Friday, June 27, 2014

Brus of Pickering


Introduction


Some years ago I saw the effigy of Sir William Brus in the church of Pickering, North Yorkshire. Recently I decided to try and discover who he was, only to find out that the Brus family of Pickering is not well documented. The family bore a famous name, but their origins are obscure. They were not major landholders and never rose above knightly status. The family died out in the male line in the early fifteenth century and they have received little attention from modern genealogical researchers. I have found two printed pedigrees of the family, one by Surtees[1] and the other by Foster[2]. Neither provides much detail and this article is an attempt to provide some information to researchers and give some brief details of their descendants.


The tomb of Sir William de Brus in Pickering Church


The baronial Brus family had large land holdings in North Yorkshire early in the twelfth century. Their caput was at Skelton castle, about thirty miles from Pickering, and it is from this family that the Pickering branch sprang, but exactly how is shrouded in mystery. There are two main possibilities regarding their origin:-

a)     Descent from Isabel de Brus


It is possible that the family were the descendants of Isabel daughter of Adam Brus II of Skelton, sister of Peter de Brus I. She married firstly Henry de Percy and was the mother of his heir William and his brother Henry. After Henry Percy's death in 1198, she married secondly, Sir Roger Mauduit and by him had a son Robert, who took his mother's name of Brus[3].

Robert de Brus, the son of Roger Mauduit and Isabel de Brus was probably born in the early years of the thirteenth century. He and his father attest several charters of William de Percy (died 1245) and it appears that both of them were employed in William’s household. Robert de Brus attests one charter of William de Percy to Sallay abbey as William’s chamberlain (camerarius)[4].  About 1243, William de Percy, gave 10 librates of land in Tadcaster to Roger Mauduit which were to be held after his death by Robert de Brus his son and heir and Robert’s legitimate heirs[5].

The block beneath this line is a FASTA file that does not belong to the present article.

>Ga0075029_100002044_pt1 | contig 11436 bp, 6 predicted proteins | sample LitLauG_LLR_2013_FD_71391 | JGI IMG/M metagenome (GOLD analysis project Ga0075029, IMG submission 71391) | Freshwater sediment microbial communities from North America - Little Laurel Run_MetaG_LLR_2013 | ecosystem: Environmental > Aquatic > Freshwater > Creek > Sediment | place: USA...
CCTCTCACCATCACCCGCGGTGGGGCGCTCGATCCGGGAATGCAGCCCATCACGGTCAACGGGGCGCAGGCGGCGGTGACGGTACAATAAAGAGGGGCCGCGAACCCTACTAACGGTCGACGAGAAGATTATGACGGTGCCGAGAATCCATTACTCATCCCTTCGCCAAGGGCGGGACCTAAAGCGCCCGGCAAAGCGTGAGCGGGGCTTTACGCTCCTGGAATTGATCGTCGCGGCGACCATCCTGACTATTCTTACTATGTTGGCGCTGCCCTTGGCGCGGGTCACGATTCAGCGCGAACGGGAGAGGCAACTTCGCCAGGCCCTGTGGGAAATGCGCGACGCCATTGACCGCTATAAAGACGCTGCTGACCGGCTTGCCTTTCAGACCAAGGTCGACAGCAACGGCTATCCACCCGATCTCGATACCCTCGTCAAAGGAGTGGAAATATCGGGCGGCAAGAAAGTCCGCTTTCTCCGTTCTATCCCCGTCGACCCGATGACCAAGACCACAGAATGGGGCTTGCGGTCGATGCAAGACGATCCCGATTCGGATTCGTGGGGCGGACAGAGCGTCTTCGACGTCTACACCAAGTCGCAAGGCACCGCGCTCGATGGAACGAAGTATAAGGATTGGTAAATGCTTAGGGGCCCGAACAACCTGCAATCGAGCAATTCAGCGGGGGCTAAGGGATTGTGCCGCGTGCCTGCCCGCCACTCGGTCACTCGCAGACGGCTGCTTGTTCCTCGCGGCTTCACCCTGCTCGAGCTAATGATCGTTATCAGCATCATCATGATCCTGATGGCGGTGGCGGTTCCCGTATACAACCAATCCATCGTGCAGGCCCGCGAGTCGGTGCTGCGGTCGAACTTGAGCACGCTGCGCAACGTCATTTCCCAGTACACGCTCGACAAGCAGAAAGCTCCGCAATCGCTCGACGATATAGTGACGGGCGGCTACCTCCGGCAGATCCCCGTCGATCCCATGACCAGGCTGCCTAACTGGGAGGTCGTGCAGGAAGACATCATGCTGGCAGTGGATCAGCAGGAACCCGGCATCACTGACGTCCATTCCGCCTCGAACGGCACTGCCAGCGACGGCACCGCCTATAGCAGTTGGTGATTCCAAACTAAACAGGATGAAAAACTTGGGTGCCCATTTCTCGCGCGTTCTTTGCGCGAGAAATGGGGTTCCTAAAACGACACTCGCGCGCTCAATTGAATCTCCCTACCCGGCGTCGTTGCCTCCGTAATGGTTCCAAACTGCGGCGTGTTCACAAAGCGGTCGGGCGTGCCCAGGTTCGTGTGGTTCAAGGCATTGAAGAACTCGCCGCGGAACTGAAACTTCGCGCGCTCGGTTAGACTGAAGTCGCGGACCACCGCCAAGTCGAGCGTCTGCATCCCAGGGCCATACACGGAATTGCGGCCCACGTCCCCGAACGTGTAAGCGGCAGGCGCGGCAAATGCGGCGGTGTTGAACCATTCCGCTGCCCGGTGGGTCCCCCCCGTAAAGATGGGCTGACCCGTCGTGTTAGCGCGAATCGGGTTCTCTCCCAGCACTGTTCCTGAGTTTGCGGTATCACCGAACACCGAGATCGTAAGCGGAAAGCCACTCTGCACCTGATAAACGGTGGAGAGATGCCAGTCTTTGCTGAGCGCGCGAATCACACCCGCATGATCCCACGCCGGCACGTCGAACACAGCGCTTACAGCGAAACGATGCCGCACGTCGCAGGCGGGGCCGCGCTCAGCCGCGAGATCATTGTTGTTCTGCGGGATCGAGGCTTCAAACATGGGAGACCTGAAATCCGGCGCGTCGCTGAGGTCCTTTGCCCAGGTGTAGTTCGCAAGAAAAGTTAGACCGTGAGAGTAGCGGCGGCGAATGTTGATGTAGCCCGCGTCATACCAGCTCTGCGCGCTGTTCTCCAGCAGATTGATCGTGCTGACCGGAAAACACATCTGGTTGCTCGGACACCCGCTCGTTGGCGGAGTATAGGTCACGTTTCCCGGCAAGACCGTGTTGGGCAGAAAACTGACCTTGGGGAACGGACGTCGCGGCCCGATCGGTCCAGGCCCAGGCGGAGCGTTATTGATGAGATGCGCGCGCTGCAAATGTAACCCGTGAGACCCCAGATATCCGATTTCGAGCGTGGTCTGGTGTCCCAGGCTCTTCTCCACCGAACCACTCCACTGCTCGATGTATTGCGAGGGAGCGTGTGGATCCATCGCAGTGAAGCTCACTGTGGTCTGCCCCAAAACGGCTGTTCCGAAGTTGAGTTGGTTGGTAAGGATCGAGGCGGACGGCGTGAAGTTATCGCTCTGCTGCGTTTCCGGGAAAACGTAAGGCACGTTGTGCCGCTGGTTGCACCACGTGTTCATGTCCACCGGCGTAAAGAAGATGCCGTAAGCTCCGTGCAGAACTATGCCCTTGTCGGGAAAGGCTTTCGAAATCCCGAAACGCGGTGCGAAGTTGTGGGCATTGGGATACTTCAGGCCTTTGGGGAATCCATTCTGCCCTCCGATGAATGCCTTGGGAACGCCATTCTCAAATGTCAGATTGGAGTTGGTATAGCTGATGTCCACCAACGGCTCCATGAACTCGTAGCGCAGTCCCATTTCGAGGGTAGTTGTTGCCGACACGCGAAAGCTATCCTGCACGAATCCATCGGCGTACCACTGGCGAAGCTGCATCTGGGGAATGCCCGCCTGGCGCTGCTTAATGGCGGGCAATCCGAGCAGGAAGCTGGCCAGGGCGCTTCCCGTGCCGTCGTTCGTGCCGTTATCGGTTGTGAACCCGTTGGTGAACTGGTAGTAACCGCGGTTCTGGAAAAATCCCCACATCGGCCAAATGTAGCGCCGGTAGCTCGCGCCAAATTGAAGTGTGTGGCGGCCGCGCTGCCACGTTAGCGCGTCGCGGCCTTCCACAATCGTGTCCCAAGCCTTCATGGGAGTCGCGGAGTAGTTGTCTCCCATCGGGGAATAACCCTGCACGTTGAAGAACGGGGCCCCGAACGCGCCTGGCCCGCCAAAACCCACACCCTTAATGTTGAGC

At an inquisition held in January 1246 concerning rents in Tadcaster granted by William de Percy, the jurors found that William de Percy gave to Roger Mauduit and Robert his son, and the issue of Robert, twenty shillings rent to be received yearly in the mills of Tadcaster, and that they were in seisin for two years before William’s death[6]. At the Assizes held at York, at Easter, 30 Henry III. (1246), Elena, widow of William de Percy, claimed against Robert de Brus the third part of ten librates of land and 20 shillings rent in Tadcaster as dower[7]. At another inquisition held in 1258-9, concerning the extent of the manor of Tadcaster, it was found that Robert de Brus received part of a yearly rent from the mills of Tadcaster[8].

From the above two inquisitions we can be certain that Roger Mauduit was alive in 1243, and that his son Robert de Brus was living in 1258. What is not so certain is that the following records concerning Robert de Brus refer to the same man, but it seems possible. The argument against this origin for the family, is that there is no evidence that the Brus family of Pickering was ever holding land or rents in Tadcaster.

b)     Descent from Brus of Annandale


The shield of Sir William de Brus on his tomb in Pickering church bears his arms, which are the same as those of the Annandale branch of the Brus family, who later became kings of Scotland: a saltire engrailed with a chief indented. The family of Brus of Skelton bore as their arms a lion rampant. This suggests a descent from the Annandale branch of the family, but there is no other evidence and some sources seem to suggest that the Skelton Brus family may have also used these arms.


The arms of Sir William de Brus
“Gules a saltire engrailed argent and a chief indented argent
[9]



Robert de Brus of Pickering


On 23 April 1265, Robert de Brus was one of the jurors at an enquiry taken at Snainton (about 8 miles east of Pickering) to determine if the Prior of Malton owed suit of court for a tenement in Newton [by Pickering], held by William son of Thomas de Pickering[10].